Our Voice

This whole HarperCollins issue along with constant attempts to cut our funds has got me thinking.  Libraries and librarians have been learning to find and use our collective voice over the last few years, but is it enough?  Are we rising to the occasion quick enough, or with enough force and power?  I think about all those who protested recent events in Wisconsin, and while I know that librarians were present, it was not a massive turnout on our part.  We have so avoided politics because of our ethical desire to inpart unbiased information to the patron, but is it time to rethink this method?

Yes we should always provide fair and unbiased information to patrons, but that doesn’t mean that we should just roll over politically and economically.  We have been using our voice, and launching advocacy campaigns that have helped improve some of our funding crises, but is that all we can do?  Is it wrong to educate our public?

We have a story!  We have a voice!  We have pride in what we do!  Now is the time for us to rise up!  If we don’t do it soon we soon could face the realization that the publishers have eliminated us from the growing eBook business.  Moreover, funding may be so drastically reduced that we cannot afford to even purchase print copies.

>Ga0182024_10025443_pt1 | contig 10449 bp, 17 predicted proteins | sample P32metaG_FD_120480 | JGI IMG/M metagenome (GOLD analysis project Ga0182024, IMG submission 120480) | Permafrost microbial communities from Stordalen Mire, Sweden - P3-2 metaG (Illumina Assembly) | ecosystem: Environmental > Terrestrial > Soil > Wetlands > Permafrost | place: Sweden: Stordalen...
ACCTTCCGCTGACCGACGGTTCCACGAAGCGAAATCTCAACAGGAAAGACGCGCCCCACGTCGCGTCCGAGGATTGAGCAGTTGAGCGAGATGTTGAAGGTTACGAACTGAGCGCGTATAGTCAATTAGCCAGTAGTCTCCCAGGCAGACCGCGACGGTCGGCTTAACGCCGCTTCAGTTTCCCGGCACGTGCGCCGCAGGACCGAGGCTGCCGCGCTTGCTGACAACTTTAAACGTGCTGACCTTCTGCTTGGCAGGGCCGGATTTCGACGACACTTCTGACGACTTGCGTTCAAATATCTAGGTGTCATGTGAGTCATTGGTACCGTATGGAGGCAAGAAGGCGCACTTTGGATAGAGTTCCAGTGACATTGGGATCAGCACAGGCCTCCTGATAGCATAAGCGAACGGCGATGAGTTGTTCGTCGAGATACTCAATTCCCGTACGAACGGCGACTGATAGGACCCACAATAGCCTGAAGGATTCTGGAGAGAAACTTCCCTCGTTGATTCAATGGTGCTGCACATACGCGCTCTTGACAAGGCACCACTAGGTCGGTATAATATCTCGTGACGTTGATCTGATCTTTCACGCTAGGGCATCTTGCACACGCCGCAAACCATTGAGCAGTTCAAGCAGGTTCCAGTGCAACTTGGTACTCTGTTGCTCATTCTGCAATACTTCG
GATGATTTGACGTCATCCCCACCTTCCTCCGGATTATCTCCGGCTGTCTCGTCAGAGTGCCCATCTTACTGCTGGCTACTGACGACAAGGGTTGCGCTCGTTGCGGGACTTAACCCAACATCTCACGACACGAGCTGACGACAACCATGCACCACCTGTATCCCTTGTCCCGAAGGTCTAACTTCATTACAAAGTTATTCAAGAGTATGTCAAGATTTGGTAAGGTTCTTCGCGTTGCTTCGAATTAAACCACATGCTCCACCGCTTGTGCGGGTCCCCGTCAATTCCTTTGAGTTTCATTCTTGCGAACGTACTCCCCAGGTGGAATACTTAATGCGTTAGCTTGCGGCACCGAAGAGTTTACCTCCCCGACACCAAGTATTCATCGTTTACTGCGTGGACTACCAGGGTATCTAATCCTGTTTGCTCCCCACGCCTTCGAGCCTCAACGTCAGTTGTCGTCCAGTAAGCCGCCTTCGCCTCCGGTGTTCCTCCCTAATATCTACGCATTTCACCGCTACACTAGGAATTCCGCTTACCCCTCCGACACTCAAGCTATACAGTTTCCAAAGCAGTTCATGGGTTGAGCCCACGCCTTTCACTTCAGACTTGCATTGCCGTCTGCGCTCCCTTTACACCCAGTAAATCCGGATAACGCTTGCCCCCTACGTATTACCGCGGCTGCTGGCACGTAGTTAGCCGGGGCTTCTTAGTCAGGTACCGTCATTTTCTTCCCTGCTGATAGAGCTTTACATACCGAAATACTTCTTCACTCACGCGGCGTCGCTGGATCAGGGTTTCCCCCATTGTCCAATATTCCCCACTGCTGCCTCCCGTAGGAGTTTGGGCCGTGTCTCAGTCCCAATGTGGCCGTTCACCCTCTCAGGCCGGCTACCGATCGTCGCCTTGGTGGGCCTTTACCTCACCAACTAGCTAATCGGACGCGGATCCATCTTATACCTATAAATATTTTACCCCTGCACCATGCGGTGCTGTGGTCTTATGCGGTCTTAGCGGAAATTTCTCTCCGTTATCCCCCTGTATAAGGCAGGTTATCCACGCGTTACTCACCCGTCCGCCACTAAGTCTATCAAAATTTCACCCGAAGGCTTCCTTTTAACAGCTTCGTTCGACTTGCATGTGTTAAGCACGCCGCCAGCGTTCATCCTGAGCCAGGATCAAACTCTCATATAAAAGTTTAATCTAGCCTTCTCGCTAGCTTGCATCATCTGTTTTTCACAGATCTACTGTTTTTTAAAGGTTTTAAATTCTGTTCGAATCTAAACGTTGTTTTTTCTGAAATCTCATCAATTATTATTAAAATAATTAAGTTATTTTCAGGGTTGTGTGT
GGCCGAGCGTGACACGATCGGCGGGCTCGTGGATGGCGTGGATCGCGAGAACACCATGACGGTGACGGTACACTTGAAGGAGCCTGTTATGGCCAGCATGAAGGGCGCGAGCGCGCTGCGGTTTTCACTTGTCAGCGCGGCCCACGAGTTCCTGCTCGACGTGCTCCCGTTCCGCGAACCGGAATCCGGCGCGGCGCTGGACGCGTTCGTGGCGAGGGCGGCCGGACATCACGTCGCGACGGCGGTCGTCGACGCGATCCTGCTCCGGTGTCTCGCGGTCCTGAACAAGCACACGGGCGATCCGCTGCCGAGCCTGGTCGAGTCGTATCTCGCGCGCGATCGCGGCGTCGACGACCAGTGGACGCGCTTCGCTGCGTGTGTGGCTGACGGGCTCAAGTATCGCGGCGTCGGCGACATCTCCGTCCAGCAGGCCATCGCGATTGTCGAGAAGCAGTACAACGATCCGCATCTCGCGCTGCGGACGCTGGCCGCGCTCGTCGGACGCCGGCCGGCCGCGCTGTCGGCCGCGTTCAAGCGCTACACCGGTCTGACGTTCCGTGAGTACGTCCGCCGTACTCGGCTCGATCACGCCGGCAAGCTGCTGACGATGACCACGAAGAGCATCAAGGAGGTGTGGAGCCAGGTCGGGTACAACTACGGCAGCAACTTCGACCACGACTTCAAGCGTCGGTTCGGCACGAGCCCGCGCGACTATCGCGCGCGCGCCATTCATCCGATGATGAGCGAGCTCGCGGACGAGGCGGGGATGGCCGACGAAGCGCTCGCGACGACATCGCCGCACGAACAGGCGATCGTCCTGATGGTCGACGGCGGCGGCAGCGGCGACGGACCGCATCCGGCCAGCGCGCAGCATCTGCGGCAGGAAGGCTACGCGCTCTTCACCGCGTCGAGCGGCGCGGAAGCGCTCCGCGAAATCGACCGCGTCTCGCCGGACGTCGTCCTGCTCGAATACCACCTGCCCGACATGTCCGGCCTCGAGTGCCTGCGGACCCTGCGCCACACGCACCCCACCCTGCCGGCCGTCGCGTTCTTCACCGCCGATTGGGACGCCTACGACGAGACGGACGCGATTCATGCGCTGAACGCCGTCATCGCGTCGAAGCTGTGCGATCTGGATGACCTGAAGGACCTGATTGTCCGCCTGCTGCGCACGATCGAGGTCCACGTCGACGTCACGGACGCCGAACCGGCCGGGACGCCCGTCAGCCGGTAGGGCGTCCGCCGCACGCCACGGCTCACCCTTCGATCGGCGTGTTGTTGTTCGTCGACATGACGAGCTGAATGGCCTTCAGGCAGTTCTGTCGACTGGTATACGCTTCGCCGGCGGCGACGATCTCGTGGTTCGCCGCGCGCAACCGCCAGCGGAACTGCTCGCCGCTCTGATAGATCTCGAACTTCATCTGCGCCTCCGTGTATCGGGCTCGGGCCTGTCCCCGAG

It’s time for us to stand up.  It’s time for us to take a stand!  If you are in leadership and you are not willing to be human enough to stand up, then now is the time for you to stand down.  There are so many voices in our profession that are worried about their “image” or “brand” that they are not willing to do anything but complain in private and off the record.  It is to you that I say that going silent, turning a blind eye or deaf ear is condoning the behavior.  It is your story that will be lost in history.  To those willing to stand; to those who have been standing for a long time, let us fill the world with our voice; let our story be heard.



Filed under advocacy, information activist

4 responses to “Our Voice

  1. I agree: Now is the time to stand up and defend libraries and the right to read ebooks in viable ways other than the direct-to-end-user sales models that Amazon, Apple, B&N, Google, and the others are pursuing. Nothing wrong with that way (I’ve purchased quite a few ebooks), but it shouldn’t be allowed to become the only way.

  2. Leslie Cerkoney

    I know I check out your page via Facebook when you post, but I would also like updates via email as well. Thanks so much!

  3. Pingback: IAL Archive | The Information Activist Librarian

  4. Pingback: Librarian as constructive destroyer. | all these birds with teeth: this is not about science.

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